1: The pre-course readings were invaluable and indispensible, though I really didn't "get" much of Bowers until I had a book in hand. 2: The pre-course readings were essential. The DVD, which I viewed prior to the course, was very useful, as it helped me to conceptualize book production more robustly. 3: Yes. 4: I really liked the video—I thought it was very useful. I think it's important to know that your classmates will have likely had a hard time with Bowers as well, and that it will all become clearer during the week. 5: Pre-course readings were essential. One would be lost without doing the necessary prep work because we hit the ground running. 6: The pre-course readings are ABSOLUTELY ESENTIAL. You CANNOT BEGIN to determine format, collation, &c. without an intimate reading of Bowers, especially. Gaskell, the videos, TB's article filled in holes, but Bowers is the basis and must be read closely before the class. 7: Pre-course readings were absolutely essential, and the videotape was a useful teaching tool. 8: Pre-course readings were essential—even if one can't grasp every point on Gaskell and (especially) Bowers, it's vital to have read them so that they're fermenting. Don't despair—the concepts come into focus as you handle the books, but you have to have done the reading first for that to happen. 9: TB's articles in Book Collecting: A Modern Guide, the DVD, and Gaskell were the most helpful, in that order. I used Carter when a word came up that I was unfamiliar with. Bowers was complicated, and I often put it down after reading two to three pages. I found it much more helpful to refer to Bowers after I had time to examine a book along with its collational formula. And reading/watching the "shorter" materials first is always a good ice-breaker into such an intense reading list.10: Familiarity with Gaskell and Bowers essential. The DVD was useful—I was accepted late and travelled a long way, so only had the chance to watch it on arrival at UVA—but I will review this. 11: Pre-course reading essential and video excellent for getting one broadly oriented. Would have been lost without them. 12: Extremely necessary. Video very informative as introduction. Readings were helpful. A bit overwhelming as this is not my field but it all came together during the week. 13: The Anatomy of a Book was an essential part of the readings, as well as having the chain-line papers. The readings are essential to the daily work activities, especially Bowers chapters five and seven. 14: Very useful. I did not know about the video. 15: The reading and video were key. It's a lot of information to take in in a short time—so it's good to have an idea of what's going on with a hand-press book before you arrive. 16: The video made visualizing the text easier. Bowers was a bit tedious to get through but is necessary work to wade through. 17: Pre-course readings were very useful. I watched the video after a first reading of Gaskell and afterwards I was able to return to specific sections of the book with as much clearer understanding of what he was describing. 18: Reading Bowers and Gaskell in advance was extremely helpful—and crucial. 19: I am not sure reading all of the Gaskell is necessary—quality of time vs. quality of reading, &c. Bowers is difficult to digest without the object, but I am not sure how you solve that. The video is excellent, well-done. 20: Very useful. I had actually purchased a number of books a year ago from the list for this course and others. Unfortunately I had not re-read the list until it was too late to pre-order the DVD, but RBS staff had my copy for me at registration and I watched it that night. 21: The preliminary readings were vital, i.e., one would be lost from the start of the course without having completed them. The DVD was helpful and interesting. 22: Pre-course readings were essential. Bowers became much clearer through hands-on work, but it was still helpful to have the background. The video was somewhat helpful, the accompanying workbook even more so. 23: The readings are necessary as well as the videos. You have to have a basic understanding of the chapters to appreciate the instructors' further interpretation. 24: The reading was helpful even though I didn't actually absorb much from Bowers and will need to go back through it later. I think it would have been useful to also read part of Bowers on ideal copy. The format video was helpful and the Making of the Renaissance Book was fantastic. 25: I applied late and I was admitted just two weeks before the course started. I read Gaskell and some of Bowers. I found Gaskell much easier to read. I could not watch the DVD due to lack of time.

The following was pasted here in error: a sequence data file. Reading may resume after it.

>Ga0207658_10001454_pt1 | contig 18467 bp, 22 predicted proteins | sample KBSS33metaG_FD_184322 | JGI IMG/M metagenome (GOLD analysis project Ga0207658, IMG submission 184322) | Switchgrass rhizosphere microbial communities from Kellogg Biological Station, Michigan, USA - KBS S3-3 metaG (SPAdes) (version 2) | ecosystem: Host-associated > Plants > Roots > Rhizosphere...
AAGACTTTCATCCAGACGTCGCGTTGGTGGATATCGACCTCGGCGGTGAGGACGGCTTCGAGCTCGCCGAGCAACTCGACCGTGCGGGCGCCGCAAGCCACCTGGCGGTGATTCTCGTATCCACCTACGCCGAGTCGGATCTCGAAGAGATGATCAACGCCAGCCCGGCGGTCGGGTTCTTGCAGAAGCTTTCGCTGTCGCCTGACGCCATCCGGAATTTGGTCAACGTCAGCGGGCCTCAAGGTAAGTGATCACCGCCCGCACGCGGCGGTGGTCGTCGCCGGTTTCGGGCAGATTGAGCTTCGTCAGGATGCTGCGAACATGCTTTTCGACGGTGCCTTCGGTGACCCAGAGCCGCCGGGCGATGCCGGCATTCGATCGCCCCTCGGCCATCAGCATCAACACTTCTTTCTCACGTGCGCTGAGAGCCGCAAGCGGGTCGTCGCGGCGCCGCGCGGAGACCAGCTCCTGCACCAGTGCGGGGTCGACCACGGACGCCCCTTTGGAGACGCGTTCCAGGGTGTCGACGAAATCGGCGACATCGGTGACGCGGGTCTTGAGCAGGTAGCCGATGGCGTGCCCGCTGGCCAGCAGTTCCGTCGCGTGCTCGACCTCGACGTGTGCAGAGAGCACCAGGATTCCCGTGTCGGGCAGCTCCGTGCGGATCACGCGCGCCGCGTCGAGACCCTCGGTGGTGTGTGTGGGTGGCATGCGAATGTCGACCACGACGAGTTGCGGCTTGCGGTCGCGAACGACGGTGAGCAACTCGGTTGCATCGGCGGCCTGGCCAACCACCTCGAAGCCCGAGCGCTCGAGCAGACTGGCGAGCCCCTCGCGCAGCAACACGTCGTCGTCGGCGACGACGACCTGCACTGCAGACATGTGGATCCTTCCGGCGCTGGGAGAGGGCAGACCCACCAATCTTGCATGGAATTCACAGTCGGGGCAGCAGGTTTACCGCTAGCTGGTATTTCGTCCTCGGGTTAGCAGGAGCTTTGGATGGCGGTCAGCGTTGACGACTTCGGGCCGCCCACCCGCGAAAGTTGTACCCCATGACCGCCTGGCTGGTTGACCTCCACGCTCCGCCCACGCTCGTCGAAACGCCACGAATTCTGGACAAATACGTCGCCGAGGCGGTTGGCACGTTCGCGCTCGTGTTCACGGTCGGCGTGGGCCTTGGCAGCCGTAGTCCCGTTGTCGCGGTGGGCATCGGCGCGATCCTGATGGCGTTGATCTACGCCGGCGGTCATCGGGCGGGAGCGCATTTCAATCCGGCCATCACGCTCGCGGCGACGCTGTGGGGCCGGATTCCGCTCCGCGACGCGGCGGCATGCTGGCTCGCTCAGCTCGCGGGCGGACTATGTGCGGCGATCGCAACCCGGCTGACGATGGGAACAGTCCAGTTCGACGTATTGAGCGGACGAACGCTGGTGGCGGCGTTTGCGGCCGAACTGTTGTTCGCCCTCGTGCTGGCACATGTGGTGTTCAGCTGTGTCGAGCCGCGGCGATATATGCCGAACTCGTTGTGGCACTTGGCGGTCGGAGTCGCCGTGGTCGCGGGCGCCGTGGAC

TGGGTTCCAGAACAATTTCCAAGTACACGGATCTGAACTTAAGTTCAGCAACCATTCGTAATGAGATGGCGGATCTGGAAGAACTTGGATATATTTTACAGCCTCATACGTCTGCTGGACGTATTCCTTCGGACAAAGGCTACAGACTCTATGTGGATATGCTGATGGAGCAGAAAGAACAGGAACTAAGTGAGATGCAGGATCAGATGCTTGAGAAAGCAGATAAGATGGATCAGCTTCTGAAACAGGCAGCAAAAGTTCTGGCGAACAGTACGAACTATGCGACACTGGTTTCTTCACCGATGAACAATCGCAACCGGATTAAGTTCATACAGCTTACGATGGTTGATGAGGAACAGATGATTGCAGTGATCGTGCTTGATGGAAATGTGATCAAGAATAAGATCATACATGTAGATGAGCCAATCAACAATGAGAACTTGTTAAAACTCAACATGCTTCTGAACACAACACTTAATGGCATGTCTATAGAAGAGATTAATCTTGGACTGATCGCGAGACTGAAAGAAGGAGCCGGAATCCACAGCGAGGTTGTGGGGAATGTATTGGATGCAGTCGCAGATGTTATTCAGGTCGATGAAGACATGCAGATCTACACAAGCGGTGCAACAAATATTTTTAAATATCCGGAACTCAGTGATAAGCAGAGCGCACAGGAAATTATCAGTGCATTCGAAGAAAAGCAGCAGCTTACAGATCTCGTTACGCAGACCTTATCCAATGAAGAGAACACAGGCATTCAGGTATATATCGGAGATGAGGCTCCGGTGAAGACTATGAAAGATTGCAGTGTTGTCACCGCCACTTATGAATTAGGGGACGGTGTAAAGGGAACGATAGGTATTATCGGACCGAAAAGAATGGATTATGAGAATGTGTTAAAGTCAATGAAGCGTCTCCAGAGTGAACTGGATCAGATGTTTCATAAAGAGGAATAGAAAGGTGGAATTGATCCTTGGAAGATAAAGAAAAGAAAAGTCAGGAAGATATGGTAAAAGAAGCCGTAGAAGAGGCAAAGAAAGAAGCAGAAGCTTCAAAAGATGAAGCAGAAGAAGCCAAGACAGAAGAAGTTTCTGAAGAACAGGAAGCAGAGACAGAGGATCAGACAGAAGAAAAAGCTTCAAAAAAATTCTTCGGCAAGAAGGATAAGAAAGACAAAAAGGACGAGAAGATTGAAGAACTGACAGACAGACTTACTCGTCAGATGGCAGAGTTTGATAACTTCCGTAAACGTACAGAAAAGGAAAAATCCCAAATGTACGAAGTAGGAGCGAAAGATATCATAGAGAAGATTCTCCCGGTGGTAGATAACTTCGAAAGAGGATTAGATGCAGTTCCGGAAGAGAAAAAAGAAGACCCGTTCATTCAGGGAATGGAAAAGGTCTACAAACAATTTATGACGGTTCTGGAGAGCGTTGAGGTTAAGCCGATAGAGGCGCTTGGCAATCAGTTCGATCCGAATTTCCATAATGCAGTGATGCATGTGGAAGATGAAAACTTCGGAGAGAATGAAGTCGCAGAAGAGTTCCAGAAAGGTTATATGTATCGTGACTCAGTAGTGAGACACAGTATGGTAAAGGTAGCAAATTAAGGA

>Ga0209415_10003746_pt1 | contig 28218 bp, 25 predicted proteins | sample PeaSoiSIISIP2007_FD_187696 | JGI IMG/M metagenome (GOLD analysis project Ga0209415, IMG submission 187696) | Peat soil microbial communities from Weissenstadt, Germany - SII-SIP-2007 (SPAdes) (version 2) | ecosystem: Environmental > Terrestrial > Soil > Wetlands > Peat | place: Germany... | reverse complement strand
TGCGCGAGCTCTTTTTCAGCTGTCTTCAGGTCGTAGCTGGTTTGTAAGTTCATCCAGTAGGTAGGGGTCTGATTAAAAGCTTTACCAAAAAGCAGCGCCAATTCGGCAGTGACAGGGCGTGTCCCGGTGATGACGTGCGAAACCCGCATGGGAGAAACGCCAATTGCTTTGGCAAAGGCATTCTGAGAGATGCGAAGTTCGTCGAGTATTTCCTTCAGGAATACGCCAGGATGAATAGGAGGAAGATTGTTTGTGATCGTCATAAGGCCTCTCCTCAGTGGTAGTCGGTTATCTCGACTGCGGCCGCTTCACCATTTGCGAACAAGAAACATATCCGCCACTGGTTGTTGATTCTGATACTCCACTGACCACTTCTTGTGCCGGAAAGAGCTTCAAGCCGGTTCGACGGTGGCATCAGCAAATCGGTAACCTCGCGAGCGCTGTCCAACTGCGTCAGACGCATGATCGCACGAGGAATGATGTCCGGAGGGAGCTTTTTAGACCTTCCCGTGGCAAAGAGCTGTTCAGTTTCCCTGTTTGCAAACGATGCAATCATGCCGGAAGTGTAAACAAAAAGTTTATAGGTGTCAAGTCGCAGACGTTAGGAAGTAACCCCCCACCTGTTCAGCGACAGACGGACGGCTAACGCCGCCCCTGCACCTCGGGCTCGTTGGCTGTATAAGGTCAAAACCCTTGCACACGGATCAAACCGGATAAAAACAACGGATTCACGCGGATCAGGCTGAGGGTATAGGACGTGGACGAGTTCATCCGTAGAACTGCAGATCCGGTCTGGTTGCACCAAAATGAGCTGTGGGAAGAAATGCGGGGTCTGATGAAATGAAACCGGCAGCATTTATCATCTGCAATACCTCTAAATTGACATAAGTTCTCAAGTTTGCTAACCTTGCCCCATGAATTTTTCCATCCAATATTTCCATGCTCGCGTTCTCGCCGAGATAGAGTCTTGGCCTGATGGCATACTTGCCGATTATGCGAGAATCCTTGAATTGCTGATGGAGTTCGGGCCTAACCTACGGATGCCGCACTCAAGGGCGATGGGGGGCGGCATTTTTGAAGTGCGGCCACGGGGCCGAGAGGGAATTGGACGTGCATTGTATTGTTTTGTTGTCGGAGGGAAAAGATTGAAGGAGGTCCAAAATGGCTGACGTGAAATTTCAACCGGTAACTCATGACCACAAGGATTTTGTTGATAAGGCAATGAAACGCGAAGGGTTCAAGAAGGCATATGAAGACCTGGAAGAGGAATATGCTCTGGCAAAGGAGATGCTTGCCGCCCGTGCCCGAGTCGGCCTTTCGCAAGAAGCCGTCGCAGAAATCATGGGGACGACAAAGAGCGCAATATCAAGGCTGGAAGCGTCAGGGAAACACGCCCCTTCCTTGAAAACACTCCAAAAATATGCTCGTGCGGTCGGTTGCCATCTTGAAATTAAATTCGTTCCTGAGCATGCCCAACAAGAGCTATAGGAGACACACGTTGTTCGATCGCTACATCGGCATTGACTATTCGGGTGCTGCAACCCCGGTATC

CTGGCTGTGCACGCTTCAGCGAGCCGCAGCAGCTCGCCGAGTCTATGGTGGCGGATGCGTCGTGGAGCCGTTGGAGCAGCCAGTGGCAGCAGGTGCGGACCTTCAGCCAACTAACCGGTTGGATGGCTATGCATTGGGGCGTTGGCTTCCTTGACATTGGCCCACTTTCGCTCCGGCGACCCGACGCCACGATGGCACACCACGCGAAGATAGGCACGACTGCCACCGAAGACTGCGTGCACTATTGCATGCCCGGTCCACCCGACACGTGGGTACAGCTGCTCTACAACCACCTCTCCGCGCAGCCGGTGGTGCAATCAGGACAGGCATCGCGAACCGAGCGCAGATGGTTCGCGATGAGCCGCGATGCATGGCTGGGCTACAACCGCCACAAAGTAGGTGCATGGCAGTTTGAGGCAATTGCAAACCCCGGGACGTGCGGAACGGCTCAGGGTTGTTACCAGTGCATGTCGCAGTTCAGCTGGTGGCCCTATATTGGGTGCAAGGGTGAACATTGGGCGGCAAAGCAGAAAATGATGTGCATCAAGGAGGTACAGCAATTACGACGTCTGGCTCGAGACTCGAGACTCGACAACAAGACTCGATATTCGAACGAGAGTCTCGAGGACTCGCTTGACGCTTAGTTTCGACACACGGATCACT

2) Were the course syllabus and other materials distributed in class appropriate and useful (or will they be so in the future, after you return home)?